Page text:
With estimates putting the size of the global hygiene market at at least $42 billion, the opportunity for large volumes that this segment can provide its suppliers makes it an attractive one. However, increasingly tightened margins as well as strong competition can make it difficult to achieve success in hygiene.
Therefore, the makers of tapes, closures, films, backsheet and topsheet material, superabsorbent polymers, elastics and the many other components of a typical hygiene product are constantly trying to balance innovation with cost effectiveness while looking for new areas, both from a regional and market perspective to grow their products.
Beyond softness and fit, skin protection is another feature being improved upon by hygiene manufacturers. As diapers and other disposable goods increase their absorbency, they can be worn longer and they must remain breathable and comfortable on the wearers’ skin. “Most of the improvements being striven for in hygiene center around fit, softness and skin protection,” explained Jose Pina, global market director, health and hygiene for Dow. “I believe there is a critical role for nonwovens to provide solutions to answer these long-term goals. This won’t be immediate. It will take the industry some time to get there.”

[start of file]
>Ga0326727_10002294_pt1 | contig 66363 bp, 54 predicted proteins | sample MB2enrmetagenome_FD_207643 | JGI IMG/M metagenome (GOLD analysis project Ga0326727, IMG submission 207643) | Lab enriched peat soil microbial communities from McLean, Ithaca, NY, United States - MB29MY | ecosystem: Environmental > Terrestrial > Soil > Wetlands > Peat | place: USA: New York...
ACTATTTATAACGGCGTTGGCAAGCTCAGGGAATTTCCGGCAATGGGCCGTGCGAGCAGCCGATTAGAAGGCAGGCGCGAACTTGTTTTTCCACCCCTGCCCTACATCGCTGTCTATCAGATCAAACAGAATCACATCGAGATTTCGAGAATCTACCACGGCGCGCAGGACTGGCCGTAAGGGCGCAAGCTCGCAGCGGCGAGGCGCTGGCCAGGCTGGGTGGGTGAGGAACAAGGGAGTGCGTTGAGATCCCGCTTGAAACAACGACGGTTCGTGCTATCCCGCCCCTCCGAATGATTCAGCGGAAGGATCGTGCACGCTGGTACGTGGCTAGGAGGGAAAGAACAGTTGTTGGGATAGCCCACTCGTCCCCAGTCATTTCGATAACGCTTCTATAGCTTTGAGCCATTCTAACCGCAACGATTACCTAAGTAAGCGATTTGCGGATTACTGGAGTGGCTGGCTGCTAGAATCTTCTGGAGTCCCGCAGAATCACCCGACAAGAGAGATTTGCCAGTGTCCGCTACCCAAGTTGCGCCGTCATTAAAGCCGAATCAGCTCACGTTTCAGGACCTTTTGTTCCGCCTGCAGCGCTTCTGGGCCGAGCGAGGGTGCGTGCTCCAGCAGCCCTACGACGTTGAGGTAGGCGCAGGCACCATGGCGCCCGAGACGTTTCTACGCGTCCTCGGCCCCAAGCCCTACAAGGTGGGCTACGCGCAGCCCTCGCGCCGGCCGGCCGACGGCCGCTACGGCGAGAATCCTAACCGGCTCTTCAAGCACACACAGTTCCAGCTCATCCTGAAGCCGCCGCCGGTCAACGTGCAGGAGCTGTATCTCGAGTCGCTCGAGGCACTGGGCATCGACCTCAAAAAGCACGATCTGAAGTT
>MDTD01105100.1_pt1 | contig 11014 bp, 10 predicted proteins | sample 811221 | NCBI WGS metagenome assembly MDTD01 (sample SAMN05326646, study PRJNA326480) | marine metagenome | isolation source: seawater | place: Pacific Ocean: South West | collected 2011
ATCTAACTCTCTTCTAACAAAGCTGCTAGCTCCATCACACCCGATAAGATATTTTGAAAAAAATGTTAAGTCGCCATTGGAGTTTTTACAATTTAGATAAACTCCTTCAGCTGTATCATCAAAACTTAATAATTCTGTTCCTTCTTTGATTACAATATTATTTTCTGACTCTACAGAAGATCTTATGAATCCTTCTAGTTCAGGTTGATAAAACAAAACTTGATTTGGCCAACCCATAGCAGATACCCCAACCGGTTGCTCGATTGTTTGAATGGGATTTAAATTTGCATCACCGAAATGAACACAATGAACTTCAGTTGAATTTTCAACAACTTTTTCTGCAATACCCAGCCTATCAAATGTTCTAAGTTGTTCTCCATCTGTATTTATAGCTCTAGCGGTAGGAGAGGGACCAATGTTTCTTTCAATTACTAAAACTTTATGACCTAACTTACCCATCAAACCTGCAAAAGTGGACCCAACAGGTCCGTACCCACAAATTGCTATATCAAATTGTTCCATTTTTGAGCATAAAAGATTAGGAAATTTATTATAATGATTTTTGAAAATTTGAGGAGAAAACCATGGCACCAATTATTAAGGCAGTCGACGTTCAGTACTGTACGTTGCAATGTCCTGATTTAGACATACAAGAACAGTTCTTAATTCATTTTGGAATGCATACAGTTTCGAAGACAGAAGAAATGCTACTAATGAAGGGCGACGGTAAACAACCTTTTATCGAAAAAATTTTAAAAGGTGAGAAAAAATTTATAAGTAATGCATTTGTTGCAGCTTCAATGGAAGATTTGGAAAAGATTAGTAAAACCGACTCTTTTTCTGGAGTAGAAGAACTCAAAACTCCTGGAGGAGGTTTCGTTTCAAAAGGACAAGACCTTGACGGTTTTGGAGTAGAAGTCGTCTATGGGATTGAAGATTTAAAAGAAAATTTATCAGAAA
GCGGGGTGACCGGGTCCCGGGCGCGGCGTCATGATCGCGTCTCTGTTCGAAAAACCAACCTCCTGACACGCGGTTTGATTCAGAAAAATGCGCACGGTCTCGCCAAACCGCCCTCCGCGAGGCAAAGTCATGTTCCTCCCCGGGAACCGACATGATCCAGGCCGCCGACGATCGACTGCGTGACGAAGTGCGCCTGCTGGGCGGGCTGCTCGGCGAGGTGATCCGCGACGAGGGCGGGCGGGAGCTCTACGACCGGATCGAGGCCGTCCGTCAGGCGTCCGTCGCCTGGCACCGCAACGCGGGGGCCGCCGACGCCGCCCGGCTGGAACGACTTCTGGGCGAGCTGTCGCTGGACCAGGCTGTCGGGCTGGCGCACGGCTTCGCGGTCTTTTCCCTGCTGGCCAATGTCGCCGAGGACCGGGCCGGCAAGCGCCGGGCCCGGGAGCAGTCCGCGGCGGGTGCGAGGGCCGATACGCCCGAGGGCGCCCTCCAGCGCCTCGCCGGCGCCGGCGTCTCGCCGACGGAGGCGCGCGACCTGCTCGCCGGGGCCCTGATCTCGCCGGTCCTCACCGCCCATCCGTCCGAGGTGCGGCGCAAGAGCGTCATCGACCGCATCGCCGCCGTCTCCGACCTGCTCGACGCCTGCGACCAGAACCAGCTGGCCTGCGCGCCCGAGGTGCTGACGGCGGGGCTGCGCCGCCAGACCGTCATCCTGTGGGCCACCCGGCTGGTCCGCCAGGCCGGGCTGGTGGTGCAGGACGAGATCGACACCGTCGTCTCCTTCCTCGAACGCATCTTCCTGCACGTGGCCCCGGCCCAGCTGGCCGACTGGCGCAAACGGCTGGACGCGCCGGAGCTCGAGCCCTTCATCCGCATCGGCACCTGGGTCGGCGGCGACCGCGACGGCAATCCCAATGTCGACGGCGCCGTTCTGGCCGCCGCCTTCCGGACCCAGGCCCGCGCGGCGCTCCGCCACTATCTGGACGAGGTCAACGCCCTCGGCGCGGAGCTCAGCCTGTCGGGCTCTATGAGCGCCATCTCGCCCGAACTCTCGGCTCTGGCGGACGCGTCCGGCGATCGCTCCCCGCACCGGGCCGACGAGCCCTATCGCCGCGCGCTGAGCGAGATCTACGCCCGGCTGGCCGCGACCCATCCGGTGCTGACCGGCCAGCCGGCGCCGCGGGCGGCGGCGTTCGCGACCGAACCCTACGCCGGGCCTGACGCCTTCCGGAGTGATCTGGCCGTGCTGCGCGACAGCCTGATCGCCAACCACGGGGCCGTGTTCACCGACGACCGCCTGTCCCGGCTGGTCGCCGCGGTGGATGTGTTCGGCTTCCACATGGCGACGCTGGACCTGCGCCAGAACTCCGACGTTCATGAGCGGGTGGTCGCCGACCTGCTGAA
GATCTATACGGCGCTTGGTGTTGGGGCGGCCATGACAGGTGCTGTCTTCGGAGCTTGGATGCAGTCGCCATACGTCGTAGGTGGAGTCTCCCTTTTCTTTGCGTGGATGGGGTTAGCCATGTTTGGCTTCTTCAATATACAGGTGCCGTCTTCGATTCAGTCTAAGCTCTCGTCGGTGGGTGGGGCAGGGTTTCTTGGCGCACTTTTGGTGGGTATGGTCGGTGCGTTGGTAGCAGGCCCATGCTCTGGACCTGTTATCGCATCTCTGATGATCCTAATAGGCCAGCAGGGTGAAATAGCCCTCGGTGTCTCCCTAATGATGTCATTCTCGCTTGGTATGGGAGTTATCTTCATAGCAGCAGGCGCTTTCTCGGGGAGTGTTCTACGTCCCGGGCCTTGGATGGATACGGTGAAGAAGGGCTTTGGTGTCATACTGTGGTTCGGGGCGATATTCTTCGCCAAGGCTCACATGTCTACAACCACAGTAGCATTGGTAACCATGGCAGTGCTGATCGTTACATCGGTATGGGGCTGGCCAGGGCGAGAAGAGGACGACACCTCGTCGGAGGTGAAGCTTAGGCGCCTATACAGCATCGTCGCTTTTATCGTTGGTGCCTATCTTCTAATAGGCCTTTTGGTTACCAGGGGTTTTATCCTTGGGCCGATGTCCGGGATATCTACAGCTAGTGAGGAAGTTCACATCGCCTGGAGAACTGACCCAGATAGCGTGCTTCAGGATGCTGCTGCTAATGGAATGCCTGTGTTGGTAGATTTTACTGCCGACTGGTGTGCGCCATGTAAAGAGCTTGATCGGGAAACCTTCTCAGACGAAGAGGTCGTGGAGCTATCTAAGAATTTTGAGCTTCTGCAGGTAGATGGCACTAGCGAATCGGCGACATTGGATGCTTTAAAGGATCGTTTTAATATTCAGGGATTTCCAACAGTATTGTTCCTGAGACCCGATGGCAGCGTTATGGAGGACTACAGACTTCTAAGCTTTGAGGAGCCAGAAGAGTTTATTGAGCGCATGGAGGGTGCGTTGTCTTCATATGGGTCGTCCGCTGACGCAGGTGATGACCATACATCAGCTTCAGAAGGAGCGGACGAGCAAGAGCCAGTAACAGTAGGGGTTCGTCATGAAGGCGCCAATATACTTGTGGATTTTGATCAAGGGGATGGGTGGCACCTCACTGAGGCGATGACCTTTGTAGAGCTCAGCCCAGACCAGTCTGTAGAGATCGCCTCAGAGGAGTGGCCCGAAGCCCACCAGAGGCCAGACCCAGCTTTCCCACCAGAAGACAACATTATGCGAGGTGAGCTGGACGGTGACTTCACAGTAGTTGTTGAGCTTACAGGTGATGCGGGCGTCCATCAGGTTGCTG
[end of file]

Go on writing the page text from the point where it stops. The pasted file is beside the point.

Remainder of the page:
In developed areas such as North America, Western Europe and Japan, hygiene products including baby diapers, feminine hygiene and adult incontinence are highly penetrated and characterized by slow growth rates. A surplus of diapers in warehouses throughout both North America and Western Europe has made price increases in this market near impossible. This competition has made it difficult for the small to survive in the diaper market. With companies like Procter & Gamble or Kimberly-Clark being able to wreak havoc on a market with one simple promotion, smaller companies have very little chance in the market.
This monopoloy has trickled down to component suppliers who have only a handful of customers to serve. According to industry experts, the turnaround on inventory orders is shorter than ever in the market. Add to this new diaper machine installations in emerging markets and competition in the diaper market is being seen as stronger than ever. Additionally, mass retail chains such as Wal-Mart have prohibited companies from increasing diaper prices. Retailers consider diapers a loss leader, feeling that consumers will come to their stores for inexpensive diapers and, while there, do the rest of their weekly shopping.
These market factors of developed regions have made other parts of the world incr
The attractiveness of these developing regions has led many suppliers to open up shop there. These new sites offer manufacturers a lower cost operating base as well as closer proximity to these growing markets.